A good education is not just about money
There is an assumption that the highest quality education is linked to the most generous levels of funding. The assumption is false. Recent research comparing school standards around the world has shown how the relationship between the amount of money spent per pupil and achievement is tenuous. South Korea, for instance, is one of the highestperforming OECD countries on the basis of so-called Pisa tests, yet spends well below the average per-student expenditure. It is how the money is spent that matters. Moreover, educational achievement is as much a function of culture, family bonds and aspiration, which is one reason why immigrant children do so much better in exams in the UK.
Yet it is asserted that unless money is shared out on an equal basis and increased year-by-year the education of our children will inevitably suffer. The Government has been under pressure for months now over changes to school funding that have left some worse off than before or at a comparative financial disadvantage to others.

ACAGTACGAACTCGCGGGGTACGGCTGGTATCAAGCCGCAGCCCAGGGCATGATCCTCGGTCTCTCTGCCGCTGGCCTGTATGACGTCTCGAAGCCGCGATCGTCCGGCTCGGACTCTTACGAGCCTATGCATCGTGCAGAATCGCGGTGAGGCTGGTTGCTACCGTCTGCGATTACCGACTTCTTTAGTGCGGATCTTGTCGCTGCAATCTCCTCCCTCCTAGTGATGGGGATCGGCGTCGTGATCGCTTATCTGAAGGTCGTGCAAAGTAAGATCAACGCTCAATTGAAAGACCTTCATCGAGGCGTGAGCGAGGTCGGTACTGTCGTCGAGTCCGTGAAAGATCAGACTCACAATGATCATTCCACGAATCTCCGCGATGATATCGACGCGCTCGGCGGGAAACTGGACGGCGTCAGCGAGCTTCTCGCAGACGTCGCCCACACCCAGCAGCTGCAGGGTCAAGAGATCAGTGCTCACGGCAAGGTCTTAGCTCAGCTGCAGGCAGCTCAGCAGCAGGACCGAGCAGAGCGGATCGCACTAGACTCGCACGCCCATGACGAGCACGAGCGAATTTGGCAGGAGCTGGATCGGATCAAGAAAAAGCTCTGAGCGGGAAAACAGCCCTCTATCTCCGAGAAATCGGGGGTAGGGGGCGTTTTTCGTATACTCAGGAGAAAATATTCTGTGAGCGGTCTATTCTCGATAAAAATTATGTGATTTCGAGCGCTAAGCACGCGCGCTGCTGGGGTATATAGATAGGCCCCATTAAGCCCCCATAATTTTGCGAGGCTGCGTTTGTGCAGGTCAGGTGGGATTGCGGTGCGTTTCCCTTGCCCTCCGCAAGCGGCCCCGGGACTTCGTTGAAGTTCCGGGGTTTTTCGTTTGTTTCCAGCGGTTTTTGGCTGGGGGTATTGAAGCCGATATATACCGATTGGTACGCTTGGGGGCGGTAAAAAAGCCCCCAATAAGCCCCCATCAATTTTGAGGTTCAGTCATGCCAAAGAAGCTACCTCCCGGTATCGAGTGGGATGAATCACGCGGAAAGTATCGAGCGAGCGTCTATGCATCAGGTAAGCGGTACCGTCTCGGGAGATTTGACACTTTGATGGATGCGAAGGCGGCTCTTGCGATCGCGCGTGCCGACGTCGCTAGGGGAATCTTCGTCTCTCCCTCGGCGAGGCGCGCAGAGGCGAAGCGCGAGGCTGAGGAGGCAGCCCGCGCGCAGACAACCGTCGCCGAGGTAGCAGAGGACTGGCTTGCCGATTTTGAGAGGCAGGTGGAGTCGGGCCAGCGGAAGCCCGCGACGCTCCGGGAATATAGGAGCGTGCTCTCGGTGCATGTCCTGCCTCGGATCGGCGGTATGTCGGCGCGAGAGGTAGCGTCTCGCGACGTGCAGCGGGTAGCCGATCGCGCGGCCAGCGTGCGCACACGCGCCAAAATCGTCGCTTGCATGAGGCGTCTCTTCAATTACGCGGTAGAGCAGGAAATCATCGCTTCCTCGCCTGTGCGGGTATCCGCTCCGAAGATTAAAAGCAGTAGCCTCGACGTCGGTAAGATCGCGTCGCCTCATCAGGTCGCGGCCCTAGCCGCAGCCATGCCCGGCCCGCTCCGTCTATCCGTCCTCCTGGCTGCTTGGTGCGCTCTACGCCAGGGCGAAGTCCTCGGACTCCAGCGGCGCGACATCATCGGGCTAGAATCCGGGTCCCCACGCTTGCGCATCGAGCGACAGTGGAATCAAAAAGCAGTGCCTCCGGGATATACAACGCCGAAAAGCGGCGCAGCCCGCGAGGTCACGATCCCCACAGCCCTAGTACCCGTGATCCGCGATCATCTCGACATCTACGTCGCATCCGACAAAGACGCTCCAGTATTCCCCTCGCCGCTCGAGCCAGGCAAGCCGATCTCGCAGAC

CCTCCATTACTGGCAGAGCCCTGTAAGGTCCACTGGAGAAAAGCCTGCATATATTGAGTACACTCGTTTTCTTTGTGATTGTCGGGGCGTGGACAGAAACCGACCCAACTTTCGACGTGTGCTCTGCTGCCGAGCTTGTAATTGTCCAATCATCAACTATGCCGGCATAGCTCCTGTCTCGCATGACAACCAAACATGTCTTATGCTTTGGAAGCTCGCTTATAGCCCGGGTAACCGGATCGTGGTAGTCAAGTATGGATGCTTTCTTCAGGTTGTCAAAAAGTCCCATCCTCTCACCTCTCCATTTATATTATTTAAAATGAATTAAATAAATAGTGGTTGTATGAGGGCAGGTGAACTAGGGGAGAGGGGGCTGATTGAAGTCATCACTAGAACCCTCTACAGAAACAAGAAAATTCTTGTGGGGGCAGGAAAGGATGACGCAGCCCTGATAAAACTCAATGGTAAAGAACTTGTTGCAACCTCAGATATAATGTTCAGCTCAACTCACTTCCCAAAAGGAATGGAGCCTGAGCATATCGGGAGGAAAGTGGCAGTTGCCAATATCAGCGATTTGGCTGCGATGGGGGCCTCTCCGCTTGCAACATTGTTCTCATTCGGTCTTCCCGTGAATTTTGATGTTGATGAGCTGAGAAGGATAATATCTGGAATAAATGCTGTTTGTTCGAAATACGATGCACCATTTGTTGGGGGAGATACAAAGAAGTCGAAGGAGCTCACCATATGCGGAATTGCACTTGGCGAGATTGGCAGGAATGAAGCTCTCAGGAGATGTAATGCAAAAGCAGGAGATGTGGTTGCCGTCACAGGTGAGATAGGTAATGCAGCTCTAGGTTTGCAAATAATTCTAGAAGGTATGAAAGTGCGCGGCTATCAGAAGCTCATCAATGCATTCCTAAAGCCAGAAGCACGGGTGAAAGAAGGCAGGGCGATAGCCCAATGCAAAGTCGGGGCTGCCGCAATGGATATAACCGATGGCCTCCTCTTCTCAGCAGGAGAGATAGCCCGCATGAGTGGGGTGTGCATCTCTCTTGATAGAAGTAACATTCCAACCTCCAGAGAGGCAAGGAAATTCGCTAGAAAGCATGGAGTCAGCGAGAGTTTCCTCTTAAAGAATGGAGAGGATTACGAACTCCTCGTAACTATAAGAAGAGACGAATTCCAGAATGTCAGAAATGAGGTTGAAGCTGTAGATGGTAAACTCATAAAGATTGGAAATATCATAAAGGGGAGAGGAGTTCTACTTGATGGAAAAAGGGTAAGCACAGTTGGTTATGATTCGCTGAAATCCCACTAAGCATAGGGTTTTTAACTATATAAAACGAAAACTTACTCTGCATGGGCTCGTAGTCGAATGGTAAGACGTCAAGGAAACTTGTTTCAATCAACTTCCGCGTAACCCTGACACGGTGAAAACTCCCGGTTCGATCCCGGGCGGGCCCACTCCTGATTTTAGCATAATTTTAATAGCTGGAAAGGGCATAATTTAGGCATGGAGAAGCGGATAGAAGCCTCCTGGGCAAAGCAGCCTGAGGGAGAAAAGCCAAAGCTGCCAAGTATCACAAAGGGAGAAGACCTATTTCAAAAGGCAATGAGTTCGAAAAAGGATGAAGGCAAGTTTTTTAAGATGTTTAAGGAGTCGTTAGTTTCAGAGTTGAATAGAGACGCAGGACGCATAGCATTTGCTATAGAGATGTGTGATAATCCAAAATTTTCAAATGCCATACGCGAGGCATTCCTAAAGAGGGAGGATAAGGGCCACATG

After resisting these demands Justine Greening, the Education Secretary, yesterday told MPS that the Government was allocating an additional £1.3 billion over the next two years to maintain per-pupil funding in real terms. The extra cash will come from saving £420 million from the department’s capital budget and £200million from the free school programme, which is one reform that has helped push up standards in recent years.
This is as much a political as it is an educational decision. Pressure on the Tory backbenches for change was irresistible once the Government had lost its Commons majority and characteristically the Labour Party said the extra money was not enough. They will always demand more. But how do we ensure that schools getting more money will use it wisely? The system for allocating funds has been too opaque for too long; and while there has been a welcome shake-up in the schools system that has improved standards, there are elements that remain unreformed, such as the absence of any real performance-led or regionally weighted pay structures for teachers which have been blocked by union opposition.
A revised funding formula was inevitable given the political pressures. But it needs to be accompanied by rigorous checks to ensure schools are making the best use of the money they receive.